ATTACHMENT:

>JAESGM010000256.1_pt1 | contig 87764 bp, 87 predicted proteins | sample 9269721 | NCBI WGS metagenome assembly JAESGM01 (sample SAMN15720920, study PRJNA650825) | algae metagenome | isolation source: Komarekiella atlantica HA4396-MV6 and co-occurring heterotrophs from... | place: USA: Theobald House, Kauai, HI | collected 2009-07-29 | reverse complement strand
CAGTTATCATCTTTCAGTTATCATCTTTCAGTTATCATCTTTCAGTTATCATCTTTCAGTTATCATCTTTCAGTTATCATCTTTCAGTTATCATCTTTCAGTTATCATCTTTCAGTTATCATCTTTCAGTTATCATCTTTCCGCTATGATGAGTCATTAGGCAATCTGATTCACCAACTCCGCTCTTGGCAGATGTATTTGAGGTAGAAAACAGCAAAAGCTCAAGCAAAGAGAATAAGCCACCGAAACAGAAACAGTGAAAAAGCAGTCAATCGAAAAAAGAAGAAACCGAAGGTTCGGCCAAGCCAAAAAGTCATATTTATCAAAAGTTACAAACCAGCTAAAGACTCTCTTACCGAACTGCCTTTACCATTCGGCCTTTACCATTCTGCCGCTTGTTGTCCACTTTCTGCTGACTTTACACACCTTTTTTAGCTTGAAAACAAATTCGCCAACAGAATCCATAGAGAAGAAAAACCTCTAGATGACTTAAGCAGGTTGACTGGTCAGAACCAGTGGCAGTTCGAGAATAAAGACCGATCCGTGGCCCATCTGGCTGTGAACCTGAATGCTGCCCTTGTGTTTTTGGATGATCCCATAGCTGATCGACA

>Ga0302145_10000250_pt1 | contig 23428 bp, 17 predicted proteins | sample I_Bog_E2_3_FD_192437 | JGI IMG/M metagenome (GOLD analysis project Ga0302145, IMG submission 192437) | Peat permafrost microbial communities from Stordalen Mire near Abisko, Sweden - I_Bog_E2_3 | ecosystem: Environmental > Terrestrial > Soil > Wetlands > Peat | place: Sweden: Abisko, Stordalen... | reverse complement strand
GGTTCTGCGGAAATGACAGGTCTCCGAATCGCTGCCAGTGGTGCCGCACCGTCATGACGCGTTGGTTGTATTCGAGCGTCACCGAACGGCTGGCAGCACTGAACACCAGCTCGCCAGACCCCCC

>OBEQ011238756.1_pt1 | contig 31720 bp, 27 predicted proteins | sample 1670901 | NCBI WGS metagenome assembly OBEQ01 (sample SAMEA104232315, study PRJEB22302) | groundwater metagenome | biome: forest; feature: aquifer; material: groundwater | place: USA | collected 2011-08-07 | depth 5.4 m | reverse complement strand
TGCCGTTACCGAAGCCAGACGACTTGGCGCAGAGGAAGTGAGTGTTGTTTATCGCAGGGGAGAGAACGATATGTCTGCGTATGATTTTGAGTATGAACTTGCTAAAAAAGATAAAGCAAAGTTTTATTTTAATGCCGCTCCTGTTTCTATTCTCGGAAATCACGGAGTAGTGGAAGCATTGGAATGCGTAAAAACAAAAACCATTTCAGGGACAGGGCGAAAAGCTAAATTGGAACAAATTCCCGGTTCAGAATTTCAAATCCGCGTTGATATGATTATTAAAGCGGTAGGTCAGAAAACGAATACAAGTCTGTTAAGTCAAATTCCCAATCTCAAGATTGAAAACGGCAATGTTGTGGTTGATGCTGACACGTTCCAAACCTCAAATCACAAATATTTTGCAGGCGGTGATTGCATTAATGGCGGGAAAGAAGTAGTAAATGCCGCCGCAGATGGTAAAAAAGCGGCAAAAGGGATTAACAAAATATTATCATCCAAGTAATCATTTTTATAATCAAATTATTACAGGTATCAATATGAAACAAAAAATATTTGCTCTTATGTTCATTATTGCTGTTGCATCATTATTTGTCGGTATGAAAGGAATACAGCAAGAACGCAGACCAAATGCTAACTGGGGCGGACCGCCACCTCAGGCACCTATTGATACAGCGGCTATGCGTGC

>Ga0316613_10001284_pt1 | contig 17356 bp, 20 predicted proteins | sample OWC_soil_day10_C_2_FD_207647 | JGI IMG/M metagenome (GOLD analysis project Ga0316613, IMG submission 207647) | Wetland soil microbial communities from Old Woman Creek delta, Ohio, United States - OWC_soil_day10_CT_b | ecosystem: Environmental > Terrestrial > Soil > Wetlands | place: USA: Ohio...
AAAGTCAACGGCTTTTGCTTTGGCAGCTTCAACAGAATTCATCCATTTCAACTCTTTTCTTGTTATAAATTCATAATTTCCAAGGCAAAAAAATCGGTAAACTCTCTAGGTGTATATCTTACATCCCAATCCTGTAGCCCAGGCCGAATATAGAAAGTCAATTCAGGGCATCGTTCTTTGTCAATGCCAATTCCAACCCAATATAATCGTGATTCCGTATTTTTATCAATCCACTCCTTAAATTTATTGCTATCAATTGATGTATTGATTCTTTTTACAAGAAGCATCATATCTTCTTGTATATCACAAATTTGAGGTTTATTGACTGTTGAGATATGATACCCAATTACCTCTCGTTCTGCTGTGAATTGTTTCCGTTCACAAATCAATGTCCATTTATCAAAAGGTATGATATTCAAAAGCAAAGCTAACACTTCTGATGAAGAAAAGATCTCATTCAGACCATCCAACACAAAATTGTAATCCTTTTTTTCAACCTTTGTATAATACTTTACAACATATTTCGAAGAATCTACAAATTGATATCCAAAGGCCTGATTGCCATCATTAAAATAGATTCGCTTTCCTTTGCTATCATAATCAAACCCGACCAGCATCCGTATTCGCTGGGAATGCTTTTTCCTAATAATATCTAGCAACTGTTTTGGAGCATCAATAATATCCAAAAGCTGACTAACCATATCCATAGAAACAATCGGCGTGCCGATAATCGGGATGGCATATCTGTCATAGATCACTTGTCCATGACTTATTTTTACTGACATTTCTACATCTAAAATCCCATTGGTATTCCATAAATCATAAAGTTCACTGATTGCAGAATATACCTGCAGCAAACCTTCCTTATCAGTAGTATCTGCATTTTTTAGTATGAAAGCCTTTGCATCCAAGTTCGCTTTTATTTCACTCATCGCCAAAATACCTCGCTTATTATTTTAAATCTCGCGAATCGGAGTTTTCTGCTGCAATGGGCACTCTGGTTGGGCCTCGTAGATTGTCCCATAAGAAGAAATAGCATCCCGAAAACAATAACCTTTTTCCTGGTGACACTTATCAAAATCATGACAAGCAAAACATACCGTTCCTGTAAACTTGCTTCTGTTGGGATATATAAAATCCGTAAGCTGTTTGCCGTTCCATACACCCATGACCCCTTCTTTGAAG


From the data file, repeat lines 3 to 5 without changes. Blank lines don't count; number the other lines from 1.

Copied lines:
>Ga0302145_10000250_pt1 | contig 23428 bp, 17 predicted proteins | sample I_Bog_E2_3_FD_192437 | JGI IMG/M metagenome (GOLD analysis project Ga0302145, IMG submission 192437) | Peat permafrost microbial communities from Stordalen Mire near Abisko, Sweden - I_Bog_E2_3 | ecosystem: Environmental > Terrestrial > Soil > Wetlands > Peat | place: Sweden: Abisko, Stordalen... | reverse complement strand
GGTTCTGCGGAAATGACAGGTCTCCGAATCGCTGCCAGTGGTGCCGCACCGTCATGACGCGTTGGTTGTATTCGAGCGTCACCGAACGGCTGGCAGCACTGAACACCAGCTCGCCAGACCCCCC

>OBEQ011238756.1_pt1 | contig 31720 bp, 27 predicted proteins | sample 1670901 | NCBI WGS metagenome assembly OBEQ01 (sample SAMEA104232315, study PRJEB22302) | groundwater metagenome | biome: forest; feature: aquifer; material: groundwater | place: USA | collected 2011-08-07 | depth 5.4 m | reverse complement strand